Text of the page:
We know that personnel is policy. After four years of an administration that denied the interwoven climate, racial, economic, and health crises, the Biden-Harris administration has assembled a diverse team of leaders who will prioritize and center racial justice and equity as it confronts the climate crisis, racial injustice, the COVID-19 pandemic, and economic inequality.
This Black History Month, LCV and the entire environmental movement is celebrating history in the making by Black leaders who are at the forefront of advancing environmental and climate justice in the Biden-Harris administration. These barrier-breaking officials bring a wealth of experience to the administration and are leading the push for transformative environmental and climate policies that center equity, invest in Black and Brown communities historically overburdened by pollution, and deliver cleaner air and water for all.
EPA Administrator-designate Michael Regan
“We all understand the anxiety and the fear as we make this transition…In order for us to be successful, every state and every community has to see itself in our vision.”
If confirmed by the Senate, Regan will become the first Black man to be EPA administrator, which is likely to happen this Black History Month. At his committee hearing, Regan promised to urgently address the climate crisis and affirmed the need to prioritize farmworkers, environmental justice communities, and fossil-fuel workers in the transition to a clean energy future. As secretary of North Carolina’s Department of Environmental Quality, Regan oversaw the state agency whose mission is to protect North Carolina’s environment and natural resources and received bipartisan praise for his record of building coalitions and fighting for environmental justice for communities exposed to toxic pollution, including runoff from hog farms and toxic PFAS chemicals in drinking water. He will bring over two decades of professional experience in environmental advocacy and regulation to the EPA, where he will be lead on the climate, racial justice, economic and public health crises and be guided by science and the law.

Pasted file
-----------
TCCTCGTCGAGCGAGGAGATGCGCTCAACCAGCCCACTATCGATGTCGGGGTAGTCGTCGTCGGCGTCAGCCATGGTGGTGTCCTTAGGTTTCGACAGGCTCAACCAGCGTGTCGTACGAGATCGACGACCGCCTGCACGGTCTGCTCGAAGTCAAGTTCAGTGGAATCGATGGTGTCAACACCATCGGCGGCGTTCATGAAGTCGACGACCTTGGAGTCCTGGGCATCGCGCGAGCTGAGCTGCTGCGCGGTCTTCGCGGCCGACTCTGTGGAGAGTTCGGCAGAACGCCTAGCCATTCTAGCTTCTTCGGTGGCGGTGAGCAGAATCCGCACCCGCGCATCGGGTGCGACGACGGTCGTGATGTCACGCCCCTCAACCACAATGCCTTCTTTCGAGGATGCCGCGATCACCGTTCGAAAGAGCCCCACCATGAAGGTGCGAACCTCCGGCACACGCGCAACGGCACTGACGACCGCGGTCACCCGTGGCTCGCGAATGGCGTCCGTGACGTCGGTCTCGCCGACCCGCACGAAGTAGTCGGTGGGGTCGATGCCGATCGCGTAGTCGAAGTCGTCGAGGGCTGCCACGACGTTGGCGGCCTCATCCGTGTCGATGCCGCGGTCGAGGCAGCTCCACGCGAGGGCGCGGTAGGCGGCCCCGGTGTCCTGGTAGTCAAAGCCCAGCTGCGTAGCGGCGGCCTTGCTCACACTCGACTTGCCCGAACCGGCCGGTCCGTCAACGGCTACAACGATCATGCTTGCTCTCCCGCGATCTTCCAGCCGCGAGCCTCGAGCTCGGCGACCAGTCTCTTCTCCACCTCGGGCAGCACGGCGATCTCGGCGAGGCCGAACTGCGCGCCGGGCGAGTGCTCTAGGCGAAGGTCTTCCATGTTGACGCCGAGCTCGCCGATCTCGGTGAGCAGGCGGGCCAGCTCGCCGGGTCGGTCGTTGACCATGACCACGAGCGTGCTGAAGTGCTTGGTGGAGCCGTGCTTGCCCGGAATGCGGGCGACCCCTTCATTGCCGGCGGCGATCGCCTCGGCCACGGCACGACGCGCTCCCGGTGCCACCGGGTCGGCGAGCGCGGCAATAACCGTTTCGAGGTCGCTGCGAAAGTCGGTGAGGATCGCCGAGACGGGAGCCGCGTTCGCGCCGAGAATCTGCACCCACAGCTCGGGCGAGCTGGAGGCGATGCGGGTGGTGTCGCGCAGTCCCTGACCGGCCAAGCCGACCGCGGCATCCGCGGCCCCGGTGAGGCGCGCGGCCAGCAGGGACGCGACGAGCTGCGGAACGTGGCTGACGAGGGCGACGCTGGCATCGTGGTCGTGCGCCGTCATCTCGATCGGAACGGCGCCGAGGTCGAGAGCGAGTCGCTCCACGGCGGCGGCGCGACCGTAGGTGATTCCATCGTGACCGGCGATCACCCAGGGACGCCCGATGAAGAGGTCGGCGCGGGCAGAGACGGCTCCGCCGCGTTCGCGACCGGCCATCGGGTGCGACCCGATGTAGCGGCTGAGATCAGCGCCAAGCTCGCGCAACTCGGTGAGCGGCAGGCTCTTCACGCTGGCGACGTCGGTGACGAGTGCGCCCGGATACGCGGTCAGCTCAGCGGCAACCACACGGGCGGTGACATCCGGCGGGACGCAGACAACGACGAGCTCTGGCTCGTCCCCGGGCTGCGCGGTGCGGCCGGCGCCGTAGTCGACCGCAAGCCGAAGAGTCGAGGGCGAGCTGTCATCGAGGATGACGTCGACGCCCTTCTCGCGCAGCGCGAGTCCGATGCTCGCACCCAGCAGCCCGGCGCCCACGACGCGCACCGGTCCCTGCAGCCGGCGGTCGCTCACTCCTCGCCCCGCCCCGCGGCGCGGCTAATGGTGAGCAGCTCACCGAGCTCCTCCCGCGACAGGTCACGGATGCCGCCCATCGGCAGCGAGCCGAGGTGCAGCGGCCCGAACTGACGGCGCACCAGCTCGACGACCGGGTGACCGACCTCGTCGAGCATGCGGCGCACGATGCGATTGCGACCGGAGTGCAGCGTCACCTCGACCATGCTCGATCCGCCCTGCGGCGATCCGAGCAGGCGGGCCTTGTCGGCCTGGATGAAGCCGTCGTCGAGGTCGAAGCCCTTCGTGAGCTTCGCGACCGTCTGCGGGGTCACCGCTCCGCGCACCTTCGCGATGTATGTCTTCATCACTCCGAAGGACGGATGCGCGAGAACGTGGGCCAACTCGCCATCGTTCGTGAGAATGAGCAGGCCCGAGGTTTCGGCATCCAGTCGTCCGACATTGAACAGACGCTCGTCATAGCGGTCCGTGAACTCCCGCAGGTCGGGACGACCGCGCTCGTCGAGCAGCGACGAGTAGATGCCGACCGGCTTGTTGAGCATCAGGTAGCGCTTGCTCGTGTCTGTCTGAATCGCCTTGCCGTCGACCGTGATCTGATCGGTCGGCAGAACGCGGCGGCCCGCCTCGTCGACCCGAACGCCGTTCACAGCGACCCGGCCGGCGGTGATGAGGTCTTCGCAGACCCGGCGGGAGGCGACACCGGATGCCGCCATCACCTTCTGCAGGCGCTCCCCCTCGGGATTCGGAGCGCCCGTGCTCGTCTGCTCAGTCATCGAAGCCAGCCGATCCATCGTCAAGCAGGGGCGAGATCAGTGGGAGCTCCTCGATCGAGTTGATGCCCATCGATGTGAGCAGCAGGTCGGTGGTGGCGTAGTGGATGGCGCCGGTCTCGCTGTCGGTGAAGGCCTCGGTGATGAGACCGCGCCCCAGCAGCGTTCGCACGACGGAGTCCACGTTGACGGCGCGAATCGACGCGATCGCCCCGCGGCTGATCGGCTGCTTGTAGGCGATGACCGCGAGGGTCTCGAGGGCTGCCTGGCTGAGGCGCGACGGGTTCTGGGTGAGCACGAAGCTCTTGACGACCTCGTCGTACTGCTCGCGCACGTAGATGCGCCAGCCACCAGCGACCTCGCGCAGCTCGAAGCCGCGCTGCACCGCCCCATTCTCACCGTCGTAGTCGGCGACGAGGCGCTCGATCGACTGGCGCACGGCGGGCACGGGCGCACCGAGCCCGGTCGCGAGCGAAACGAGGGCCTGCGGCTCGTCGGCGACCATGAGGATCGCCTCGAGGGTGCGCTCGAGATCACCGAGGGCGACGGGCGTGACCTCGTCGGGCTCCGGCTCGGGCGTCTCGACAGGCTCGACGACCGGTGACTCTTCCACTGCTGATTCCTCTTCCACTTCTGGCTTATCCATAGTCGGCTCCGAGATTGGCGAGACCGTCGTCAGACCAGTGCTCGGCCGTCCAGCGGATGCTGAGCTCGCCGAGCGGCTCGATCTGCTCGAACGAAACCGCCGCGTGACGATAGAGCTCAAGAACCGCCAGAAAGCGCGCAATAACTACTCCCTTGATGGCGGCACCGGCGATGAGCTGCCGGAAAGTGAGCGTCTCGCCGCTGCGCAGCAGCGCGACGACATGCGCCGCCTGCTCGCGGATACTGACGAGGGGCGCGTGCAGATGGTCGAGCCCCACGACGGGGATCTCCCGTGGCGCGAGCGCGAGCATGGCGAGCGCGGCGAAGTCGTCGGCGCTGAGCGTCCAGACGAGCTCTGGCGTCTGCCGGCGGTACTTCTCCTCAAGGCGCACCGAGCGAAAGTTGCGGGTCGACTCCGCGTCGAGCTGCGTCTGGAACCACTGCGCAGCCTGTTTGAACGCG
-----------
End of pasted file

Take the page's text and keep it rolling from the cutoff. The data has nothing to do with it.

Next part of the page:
White House Council on Environmental Quality Chair-designate Brenda Mallory
“I am hoping at the top of the priority list for CEQ is addressing changes Trump made to how CEQ implements NEPA.”
An expert on climate and environmental equity, Mallory would bring decades of career leadership on climate and natural resource issues to the helm of CEQ, where she would play a vital role in driving environmental policy across the federal government. Mallory is currently director of regulatory policy at the Southern Environmental Law Center, an advocacy and litigation group, and previously worked for several years at the EPA and as general counsel for the CEQ. She will bring deep knowledge of the National Environmental Policy Act (NEPA) to the Council’s efforts to strengthen and improve this law in ways that ensure people have a meaningful voice in projects that stand to harm their communities, and her commitment will help ensure that everyone— especially communities of color and low-wealth communities overburdened by pollution — can benefit from how we address climate change. If confirmed, Mallory will be the first African American to serve in this role.
Assistant Attorney General for Civil Rights-designate Kristen Clarke